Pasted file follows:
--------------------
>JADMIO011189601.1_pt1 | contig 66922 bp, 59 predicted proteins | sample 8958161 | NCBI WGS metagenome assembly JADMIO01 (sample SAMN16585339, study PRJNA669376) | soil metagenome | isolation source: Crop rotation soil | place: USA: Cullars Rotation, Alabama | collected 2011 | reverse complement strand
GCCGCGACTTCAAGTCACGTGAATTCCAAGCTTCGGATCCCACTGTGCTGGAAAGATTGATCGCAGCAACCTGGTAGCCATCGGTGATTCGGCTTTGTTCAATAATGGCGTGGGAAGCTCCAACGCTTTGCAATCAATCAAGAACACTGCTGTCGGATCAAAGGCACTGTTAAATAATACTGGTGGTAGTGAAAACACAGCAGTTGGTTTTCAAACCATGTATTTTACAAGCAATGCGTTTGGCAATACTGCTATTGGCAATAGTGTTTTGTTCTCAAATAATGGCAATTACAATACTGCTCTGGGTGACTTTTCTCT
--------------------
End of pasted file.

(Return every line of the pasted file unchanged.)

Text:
>JADMIO011189601.1_pt1 | contig 66922 bp, 59 predicted proteins | sample 8958161 | NCBI WGS metagenome assembly JADMIO01 (sample SAMN16585339, study PRJNA669376) | soil metagenome | isolation source: Crop rotation soil | place: USA: Cullars Rotation, Alabama | collected 2011 | reverse complement strand
GCCGCGACTTCAAGTCACGTGAATTCCAAGCTTCGGATCCCACTGTGCTGGAAAGATTGATCGCAGCAACCTGGTAGCCATCGGTGATTCGGCTTTGTTCAATAATGGCGTGGGAAGCTCCAACGCTTTGCAATCAATCAAGAACACTGCTGTCGGATCAAAGGCACTGTTAAATAATACTGGTGGTAGTGAAAACACAGCAGTTGGTTTTCAAACCATGTATTTTACAAGCAATGCGTTTGGCAATACTGCTATTGGCAATAGTGTTTTGTTCTCAAATAATGGCAATTACAATACTGCTCTGGGTGACTTTTCTCT